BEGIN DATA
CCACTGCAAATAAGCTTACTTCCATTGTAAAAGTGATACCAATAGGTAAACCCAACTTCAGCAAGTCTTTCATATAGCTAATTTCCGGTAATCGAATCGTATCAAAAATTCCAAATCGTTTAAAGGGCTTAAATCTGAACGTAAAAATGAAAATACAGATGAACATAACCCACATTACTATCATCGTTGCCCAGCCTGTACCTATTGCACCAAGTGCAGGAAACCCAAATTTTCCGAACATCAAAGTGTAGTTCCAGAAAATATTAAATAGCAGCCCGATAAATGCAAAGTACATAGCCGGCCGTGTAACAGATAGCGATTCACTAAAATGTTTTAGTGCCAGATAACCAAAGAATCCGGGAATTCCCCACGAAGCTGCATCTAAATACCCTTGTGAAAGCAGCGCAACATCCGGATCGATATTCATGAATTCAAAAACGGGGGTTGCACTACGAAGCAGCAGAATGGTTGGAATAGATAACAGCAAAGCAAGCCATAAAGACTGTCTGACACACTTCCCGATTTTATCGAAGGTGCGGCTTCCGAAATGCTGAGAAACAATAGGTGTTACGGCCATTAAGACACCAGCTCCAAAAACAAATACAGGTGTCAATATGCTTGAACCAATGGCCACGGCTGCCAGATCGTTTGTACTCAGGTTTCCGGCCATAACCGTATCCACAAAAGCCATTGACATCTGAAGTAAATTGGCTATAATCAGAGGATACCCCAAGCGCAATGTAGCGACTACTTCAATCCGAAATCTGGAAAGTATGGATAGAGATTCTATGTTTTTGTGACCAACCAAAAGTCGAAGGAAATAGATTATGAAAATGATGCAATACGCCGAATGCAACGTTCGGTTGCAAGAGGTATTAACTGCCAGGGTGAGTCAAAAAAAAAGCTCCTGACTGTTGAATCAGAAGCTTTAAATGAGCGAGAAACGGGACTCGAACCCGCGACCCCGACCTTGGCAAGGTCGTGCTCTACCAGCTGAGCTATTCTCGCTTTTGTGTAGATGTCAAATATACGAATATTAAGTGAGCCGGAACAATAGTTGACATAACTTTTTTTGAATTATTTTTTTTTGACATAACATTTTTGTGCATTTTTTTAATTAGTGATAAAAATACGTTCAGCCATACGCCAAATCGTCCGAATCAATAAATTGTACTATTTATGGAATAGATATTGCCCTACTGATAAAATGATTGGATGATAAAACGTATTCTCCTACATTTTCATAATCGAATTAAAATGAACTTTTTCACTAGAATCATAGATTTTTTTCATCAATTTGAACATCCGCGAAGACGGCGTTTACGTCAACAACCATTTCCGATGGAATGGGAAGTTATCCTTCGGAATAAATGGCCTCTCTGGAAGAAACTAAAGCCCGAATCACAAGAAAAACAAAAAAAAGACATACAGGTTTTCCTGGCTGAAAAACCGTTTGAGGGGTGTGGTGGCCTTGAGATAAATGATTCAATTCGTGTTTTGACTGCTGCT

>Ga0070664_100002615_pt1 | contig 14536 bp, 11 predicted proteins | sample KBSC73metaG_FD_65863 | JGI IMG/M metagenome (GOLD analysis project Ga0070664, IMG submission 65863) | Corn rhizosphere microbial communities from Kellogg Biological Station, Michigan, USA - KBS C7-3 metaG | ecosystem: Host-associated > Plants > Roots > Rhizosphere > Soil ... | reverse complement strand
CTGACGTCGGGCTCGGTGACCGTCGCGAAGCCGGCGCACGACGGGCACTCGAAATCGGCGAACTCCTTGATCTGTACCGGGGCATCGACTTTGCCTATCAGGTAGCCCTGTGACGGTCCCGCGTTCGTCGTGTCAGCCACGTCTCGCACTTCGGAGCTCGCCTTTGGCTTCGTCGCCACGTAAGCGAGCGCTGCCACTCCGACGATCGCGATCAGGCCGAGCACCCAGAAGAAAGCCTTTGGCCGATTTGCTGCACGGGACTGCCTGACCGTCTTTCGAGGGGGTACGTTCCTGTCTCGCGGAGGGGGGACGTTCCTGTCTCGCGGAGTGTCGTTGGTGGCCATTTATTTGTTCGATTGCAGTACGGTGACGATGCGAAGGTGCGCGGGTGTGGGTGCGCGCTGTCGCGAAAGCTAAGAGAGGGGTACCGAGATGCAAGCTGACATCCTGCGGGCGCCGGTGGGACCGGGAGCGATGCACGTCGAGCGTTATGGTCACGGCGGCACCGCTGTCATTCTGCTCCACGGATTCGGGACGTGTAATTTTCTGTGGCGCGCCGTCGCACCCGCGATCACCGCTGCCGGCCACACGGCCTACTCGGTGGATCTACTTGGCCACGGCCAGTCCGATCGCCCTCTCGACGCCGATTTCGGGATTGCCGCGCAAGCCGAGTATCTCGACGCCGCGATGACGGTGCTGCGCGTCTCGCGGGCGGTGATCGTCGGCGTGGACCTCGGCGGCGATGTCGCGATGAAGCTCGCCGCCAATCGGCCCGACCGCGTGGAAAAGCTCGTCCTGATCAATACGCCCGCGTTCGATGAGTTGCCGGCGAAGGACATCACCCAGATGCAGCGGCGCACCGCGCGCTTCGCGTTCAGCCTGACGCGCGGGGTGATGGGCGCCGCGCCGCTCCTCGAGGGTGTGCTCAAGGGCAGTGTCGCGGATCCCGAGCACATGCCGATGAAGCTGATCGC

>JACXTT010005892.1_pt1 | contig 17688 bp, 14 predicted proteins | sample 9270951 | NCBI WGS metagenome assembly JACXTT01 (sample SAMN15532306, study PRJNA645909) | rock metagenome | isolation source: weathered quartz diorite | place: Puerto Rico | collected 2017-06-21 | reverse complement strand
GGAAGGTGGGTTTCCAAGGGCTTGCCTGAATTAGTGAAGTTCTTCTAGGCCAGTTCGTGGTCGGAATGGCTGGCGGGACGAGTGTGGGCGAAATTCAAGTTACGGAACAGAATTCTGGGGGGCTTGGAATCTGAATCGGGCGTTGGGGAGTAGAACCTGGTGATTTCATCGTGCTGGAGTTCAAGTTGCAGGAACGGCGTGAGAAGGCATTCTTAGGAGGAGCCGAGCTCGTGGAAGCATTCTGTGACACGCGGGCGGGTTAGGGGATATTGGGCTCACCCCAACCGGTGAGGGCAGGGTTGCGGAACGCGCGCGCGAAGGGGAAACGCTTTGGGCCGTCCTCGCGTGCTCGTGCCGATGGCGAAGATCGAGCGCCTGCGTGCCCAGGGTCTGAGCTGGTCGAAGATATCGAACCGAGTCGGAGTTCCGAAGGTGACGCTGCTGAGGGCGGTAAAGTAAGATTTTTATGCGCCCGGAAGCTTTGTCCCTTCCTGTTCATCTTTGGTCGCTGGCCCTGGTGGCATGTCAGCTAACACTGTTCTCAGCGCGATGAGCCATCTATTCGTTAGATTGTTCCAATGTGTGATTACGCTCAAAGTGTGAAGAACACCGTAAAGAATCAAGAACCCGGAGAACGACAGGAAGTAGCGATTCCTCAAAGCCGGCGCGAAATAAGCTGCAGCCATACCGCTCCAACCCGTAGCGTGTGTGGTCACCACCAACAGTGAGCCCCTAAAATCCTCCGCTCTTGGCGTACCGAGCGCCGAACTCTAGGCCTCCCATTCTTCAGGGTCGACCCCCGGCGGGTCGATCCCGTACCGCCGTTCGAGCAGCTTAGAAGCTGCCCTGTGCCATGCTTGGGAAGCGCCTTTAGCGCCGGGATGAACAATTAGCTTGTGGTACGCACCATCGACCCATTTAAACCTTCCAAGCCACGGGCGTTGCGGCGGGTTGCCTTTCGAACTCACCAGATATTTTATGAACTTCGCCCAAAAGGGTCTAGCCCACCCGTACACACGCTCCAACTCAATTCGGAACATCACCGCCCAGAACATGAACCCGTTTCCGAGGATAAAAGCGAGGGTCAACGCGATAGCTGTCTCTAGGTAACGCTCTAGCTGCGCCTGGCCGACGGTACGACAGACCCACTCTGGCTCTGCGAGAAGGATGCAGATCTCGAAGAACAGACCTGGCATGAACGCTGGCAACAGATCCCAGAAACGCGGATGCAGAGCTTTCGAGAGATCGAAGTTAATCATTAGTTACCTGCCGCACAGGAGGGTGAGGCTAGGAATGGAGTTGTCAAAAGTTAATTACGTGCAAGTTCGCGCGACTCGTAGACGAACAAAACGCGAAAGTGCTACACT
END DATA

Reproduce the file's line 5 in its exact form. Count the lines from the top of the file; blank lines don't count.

GGAAGGTGGGTTTCCAAGGGCTTGCCTGAATTAGTGAAGTTCTTCTAGGCCAGTTCGTGGTCGGAATGGCTGGCGGGACGAGTGTGGGCGAAATTCAAGTTACGGAACAGAATTCTGGGGGGCTTGGAATCTGAATCGGGCGTTGGGGAGTAGAACCTGGTGATTTCATCGTGCTGGAGTTCAAGTTGCAGGAACGGCGTGAGAAGGCATTCTTAGGAGGAGCCGAGCTCGTGGAAGCATTCTGTGACACGCGGGCGGGTTAGGGGATATTGGGCTCACCCCAACCGGTGAGGGCAGGGTTGCGGAACGCGCGCGCGAAGGGGAAACGCTTTGGGCCGTCCTCGCGTGCTCGTGCCGATGGCGAAGATCGAGCGCCTGCGTGCCCAGGGTCTGAGCTGGTCGAAGATATCGAACCGAGTCGGAGTTCCGAAGGTGACGCTGCTGAGGGCGGTAAAGTAAGATTTTTATGCGCCCGGAAGCTTTGTCCCTTCCTGTTCATCTTTGGTCGCTGGCCCTGGTGGCATGTCAGCTAACACTGTTCTCAGCGCGATGAGCCATCTATTCGTTAGATTGTTCCAATGTGTGATTACGCTCAAAGTGTGAAGAACACCGTAAAGAATCAAGAACCCGGAGAACGACAGGAAGTAGCGATTCCTCAAAGCCGGCGCGAAATAAGCTGCAGCCATACCGCTCCAACCCGTAGCGTGTGTGGTCACCACCAACAGTGAGCCCCTAAAATCCTCCGCTCTTGGCGTACCGAGCGCCGAACTCTAGGCCTCCCATTCTTCAGGGTCGACCCCCGGCGGGTCGATCCCGTACCGCCGTTCGAGCAGCTTAGAAGCTGCCCTGTGCCATGCTTGGGAAGCGCCTTTAGCGCCGGGATGAACAATTAGCTTGTGGTACGCACCATCGACCCATTTAAACCTTCCAAGCCACGGGCGTTGCGGCGGGTTGCCTTTCGAACTCACCAGATATTTTATGAACTTCGCCCAAAAGGGTCTAGCCCACCCGTACACACGCTCCAACTCAATTCGGAACATCACCGCCCAGAACATGAACCCGTTTCCGAGGATAAAAGCGAGGGTCAACGCGATAGCTGTCTCTAGGTAACGCTCTAGCTGCGCCTGGCCGACGGTACGACAGACCCACTCTGGCTCTGCGAGAAGGATGCAGATCTCGAAGAACAGACCTGGCATGAACGCTGGCAACAGATCCCAGAAACGCGGATGCAGAGCTTTCGAGAGATCGAAGTTAATCATTAGTTACCTGCCGCACAGGAGGGTGAGGCTAGGAATGGAGTTGTCAAAAGTTAATTACGTGCAAGTTCGCGCGACTCGTAGACGAACAAAACGCGAAAGTGCTACACT